The positive correlation between soil health and underground biodiversity is relatively well understood and Diana Wall is a leading world expert in this area. However, the links between soil health with above ground biodiversity are less well understood. We will discuss these issues and consider the apparent disconnect between achieving net zero targets by building up carbon in soils and the effect this might have on biodiversity above and below ground.
Wayne Dawson (Biosciences) - Wayne is a plant ecologist, and his research has long been focused on understanding the impacts of environmental change on plant communities and ecological processes. He is especially interested in understanding the role of interactions in plant invasions, and how ongoing climate change will affect plant invasions and their impacts on resident plant communities. His research includes projects with international collaborators in Brazil, South Georgia, Germany, Austria, the Czech Republic and Norway.
Diana Wall (Colorado State Uni) - Diana Wall is an ecologist and environmental scientist recognised for her research on soil biodiversity and climate change impacts, specifically in arid grasslands and the Antarctic polar desert where she studies the response of soil invertebrates to climate change. Her research has emphasized how life in soil, from microbes to invertebrates, contributes to ecosystem processes and benefits humans. Diana is currently Scientific Chair of the Global Soil Biodiversity Initiative, a scientific initiative helping to bring global soil biodiversity science to environmental agendas. She received the 2013 Tyler Prize for Environmental Achievement, and was honoured with the 2017 Eminent Ecologist, Ecological Society of America and the 2019 President’s Medal of the British Ecological Society. She is a Fellow of the American Association for the Advancement of Science, received the Ulysses Medal, University College, Dublin, and holds an Honorary Doctorate from Utrecht University, The Netherlands. She was elected to the National Academy of Sciences in 2018. She is the Director, School of Global Environmental Sustainability and University Distinguished Professor at Colorado State University.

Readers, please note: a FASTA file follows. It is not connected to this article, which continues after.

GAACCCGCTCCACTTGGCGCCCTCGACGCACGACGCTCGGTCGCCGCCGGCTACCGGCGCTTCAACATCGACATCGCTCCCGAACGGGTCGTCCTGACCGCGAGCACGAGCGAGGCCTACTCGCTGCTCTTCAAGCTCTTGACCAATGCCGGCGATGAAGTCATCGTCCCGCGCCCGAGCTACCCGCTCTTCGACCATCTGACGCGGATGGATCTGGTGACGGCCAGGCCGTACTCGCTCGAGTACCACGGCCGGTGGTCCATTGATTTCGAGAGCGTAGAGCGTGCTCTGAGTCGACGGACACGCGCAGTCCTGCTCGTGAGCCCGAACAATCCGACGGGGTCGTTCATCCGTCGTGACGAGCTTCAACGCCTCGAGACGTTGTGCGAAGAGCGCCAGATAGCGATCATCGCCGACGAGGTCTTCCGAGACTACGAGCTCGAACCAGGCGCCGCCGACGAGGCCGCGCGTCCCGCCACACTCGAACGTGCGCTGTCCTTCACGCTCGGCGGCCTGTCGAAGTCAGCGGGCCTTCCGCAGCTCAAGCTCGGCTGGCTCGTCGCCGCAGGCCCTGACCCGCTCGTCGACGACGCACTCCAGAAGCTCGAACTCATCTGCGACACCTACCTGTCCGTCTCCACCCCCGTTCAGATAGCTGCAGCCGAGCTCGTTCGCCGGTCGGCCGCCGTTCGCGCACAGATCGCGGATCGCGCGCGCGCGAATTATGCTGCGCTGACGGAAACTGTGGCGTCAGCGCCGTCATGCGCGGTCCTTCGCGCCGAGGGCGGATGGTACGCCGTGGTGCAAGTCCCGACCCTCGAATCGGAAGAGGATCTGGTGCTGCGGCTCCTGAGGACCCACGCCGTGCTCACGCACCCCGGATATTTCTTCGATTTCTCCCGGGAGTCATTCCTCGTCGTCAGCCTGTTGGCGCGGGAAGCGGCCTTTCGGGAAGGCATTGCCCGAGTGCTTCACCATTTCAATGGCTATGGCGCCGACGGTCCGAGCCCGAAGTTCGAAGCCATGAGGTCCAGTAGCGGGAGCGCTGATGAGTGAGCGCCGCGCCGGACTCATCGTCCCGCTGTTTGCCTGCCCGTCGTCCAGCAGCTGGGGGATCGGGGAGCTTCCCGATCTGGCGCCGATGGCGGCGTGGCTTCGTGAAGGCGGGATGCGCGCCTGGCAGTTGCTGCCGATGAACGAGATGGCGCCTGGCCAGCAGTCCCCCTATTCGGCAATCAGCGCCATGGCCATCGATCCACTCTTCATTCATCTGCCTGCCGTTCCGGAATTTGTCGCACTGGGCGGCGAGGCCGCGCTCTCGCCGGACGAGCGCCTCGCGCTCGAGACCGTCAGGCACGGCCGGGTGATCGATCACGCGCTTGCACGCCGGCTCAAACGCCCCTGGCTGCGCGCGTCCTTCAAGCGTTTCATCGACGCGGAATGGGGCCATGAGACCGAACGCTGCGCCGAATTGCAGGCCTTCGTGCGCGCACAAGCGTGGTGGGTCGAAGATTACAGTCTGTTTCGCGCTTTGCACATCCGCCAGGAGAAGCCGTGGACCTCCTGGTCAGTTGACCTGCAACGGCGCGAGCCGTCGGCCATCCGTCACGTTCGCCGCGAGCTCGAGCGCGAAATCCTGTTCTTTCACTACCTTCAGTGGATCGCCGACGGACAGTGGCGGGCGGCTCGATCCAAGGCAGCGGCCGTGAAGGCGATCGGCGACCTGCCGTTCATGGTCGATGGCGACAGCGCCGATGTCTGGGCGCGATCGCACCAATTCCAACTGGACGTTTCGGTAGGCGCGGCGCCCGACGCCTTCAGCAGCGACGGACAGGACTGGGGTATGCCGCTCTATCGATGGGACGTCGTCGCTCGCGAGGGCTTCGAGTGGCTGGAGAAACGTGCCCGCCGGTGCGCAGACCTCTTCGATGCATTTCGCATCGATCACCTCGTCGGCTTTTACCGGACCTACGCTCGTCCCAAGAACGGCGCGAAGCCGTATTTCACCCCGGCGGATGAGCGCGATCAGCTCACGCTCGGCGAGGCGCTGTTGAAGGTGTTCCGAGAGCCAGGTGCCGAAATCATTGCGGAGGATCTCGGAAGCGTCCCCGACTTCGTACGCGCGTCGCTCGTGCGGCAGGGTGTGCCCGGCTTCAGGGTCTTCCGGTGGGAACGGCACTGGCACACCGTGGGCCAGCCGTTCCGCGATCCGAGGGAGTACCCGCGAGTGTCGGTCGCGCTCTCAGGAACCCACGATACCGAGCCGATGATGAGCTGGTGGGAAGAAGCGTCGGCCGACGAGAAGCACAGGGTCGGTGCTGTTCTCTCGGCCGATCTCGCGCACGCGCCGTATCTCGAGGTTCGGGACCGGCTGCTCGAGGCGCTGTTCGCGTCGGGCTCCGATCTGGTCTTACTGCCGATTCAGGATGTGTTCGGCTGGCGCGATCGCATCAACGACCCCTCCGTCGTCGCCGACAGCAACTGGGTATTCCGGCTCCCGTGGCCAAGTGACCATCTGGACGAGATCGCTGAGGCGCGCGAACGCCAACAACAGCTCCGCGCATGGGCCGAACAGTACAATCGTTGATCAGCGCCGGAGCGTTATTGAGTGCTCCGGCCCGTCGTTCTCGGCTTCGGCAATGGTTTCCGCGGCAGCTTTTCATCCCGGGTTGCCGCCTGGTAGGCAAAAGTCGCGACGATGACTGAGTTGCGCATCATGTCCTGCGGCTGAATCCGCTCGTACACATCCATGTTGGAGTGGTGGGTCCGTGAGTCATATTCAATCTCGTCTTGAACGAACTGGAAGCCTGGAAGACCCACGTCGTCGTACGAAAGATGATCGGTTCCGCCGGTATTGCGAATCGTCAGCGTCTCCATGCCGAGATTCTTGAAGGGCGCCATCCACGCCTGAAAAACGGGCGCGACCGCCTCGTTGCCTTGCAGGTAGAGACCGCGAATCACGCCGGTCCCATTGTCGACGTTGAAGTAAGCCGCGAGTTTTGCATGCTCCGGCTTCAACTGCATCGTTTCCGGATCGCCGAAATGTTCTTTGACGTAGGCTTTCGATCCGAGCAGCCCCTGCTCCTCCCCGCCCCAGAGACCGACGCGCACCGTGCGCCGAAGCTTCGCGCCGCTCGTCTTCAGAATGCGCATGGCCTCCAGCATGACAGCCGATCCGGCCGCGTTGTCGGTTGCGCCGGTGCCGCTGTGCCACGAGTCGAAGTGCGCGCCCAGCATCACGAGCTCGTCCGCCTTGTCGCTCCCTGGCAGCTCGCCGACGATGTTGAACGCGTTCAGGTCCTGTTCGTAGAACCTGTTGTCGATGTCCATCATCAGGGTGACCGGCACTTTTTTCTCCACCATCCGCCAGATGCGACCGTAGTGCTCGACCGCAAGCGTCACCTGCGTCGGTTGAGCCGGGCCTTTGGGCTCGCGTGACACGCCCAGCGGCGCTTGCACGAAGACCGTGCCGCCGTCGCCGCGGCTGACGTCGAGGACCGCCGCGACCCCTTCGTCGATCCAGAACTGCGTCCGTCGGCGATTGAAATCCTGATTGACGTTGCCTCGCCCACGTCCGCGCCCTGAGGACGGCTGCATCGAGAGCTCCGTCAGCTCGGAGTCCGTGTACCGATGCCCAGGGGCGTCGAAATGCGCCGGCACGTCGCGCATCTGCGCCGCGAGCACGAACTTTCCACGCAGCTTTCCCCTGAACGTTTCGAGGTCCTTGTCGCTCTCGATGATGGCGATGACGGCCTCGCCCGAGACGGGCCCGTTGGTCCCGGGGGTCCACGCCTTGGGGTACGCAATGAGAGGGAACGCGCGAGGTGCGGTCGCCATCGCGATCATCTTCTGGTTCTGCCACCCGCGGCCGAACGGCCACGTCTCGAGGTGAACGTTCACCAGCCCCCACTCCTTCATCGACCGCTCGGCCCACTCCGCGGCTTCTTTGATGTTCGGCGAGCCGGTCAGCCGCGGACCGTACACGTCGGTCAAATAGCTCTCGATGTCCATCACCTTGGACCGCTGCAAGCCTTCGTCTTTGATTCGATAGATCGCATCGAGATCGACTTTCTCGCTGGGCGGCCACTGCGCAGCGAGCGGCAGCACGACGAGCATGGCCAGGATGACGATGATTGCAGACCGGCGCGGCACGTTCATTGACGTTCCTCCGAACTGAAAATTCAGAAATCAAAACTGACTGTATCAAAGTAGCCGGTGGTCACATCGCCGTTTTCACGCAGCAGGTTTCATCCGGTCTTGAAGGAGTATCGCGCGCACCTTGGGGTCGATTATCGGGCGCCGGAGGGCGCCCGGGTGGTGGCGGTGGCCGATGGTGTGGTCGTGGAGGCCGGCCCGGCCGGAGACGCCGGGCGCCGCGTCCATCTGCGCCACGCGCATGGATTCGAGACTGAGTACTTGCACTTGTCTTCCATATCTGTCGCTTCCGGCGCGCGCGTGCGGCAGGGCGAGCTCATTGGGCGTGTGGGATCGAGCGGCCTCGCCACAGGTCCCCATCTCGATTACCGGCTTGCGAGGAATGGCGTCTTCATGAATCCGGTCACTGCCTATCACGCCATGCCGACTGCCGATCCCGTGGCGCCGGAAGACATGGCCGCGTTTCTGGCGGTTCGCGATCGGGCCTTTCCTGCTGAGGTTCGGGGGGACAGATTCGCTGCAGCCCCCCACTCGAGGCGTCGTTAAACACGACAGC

Karen Johnson (Engineering) - Karen is passionate about soils and working with partners across the world to rebuild degraded soils. She studied Natural Sciences and worked in the Water Industry before moving to Durham as an environmental engineering lecturer. She believes rebuilding soils will help with delivering the UN's 17 Sustainable Development Goals. She has worked with the UK Government, helping to launch the UK's Soil Health Inquiry back in 2016 and is now just starting to work with the UN on a rebuilding soils agenda. Her main scientific expertise is in carbon sequestration on minerals like iron and manganese oxide and she is interested in how this science can help us use soils to achieve net zero by 2030. But this is not just a technical matter, the rebuilding soils agenda involves working with social scientists, businesses and communities as well as many other disciplines, and this interdisciplinarity is at the heart of what she does.